Myth 7: Introverts are weird
Introverts think for themselves and because of that, they often challenge the norm. They don’t make decisions based on what it popular or trendy.
Myth 8: Introverts are aloof nerds
It’s just that that their inner world is much more stimulating and rewarding for them.
Myth 9: Introverts don’t know how to relax and have fun
Introverts typically relax at home or in nature, not in busy public places.
Myth 10: Introverts can become extroverts
Introverts cannot ‘fix themselves’ and deserve respect for their natural temperament and contributions to the human race.”
Those ten things right there. Those are me.
I’ve learned in the past year that I am the introvertiest of introverts, and that God made me that way. I’m not an introvert out of brokenness or woundings, which can sometimes be the case. My introvert behaviors are not actions that come out of fear. I will still behave like an introvert in settings that are completely comfortable for me.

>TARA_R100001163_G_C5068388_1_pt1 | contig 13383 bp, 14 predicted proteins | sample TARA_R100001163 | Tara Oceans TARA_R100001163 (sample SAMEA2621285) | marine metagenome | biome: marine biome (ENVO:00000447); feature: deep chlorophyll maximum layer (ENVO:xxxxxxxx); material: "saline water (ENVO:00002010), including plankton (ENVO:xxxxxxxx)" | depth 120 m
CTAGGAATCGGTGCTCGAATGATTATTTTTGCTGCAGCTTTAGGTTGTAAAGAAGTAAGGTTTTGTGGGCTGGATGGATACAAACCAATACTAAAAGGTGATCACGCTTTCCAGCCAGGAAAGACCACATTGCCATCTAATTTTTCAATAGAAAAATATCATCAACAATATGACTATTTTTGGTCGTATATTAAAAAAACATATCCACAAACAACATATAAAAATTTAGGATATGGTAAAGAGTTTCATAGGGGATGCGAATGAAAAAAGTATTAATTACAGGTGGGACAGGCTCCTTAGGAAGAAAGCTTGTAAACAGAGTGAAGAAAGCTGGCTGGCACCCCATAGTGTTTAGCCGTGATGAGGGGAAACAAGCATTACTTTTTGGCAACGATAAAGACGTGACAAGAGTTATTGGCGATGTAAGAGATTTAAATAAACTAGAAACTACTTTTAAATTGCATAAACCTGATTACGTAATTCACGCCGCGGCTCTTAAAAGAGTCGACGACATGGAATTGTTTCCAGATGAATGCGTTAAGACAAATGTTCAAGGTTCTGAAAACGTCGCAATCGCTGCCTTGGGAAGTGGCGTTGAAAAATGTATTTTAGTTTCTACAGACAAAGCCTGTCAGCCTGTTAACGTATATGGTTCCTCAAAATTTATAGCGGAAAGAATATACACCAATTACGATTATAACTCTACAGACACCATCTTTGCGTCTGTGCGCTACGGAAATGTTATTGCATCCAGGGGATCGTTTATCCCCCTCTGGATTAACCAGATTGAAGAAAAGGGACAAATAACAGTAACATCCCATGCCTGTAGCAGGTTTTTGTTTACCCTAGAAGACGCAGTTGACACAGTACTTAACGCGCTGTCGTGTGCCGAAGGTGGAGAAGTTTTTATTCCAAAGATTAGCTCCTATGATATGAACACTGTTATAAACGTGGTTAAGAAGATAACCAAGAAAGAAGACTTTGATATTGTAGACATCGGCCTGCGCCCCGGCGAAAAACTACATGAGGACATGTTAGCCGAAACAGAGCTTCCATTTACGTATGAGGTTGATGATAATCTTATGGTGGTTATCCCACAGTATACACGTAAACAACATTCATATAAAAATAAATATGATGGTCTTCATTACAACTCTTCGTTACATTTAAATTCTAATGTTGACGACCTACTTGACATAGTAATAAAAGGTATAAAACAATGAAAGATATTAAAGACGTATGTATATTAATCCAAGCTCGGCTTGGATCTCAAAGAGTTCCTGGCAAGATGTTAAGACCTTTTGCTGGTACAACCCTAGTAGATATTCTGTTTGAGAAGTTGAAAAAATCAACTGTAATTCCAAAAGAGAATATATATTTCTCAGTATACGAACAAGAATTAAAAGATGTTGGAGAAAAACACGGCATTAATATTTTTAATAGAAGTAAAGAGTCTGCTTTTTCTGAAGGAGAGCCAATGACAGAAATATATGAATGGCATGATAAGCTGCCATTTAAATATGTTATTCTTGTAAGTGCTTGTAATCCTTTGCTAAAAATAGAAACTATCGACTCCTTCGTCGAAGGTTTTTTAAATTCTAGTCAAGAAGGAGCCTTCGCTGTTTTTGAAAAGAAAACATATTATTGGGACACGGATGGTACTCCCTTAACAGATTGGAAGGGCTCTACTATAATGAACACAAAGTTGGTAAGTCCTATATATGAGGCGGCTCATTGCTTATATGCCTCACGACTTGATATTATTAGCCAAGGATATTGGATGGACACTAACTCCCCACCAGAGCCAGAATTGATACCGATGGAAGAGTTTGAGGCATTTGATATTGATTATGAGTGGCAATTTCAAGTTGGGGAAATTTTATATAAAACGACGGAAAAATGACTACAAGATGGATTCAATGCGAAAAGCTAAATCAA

I am an introvert. I thrive in small group settings. I want one-on-one connections and I want to talk about the deep stuff. The real stuff. I don’t understand the point of small talk. Large group events, chatting with many people about what I feel are unimportant topics, feels draining and pointless. I have no desire to be the person who knows everyone. I don’t desire a large group of friends. I want to know a few people SO WELL. I want to know their hearts. If I come away from a conversation without learning a bit about the heart and passion of the other person, it feels like a wasted conversation. My goal in any human interaction is true connection. I’m not great in a party situation, unless of course I can find a group of four people or less to spend the evening connecting with.
People tend to view introverts as loners, people who are bad at social interactions, but the truth is my introvert tendencies are relational strengths. I am good at creating close connections, given the chance and right circumstances. Friendship is one of my really strong points.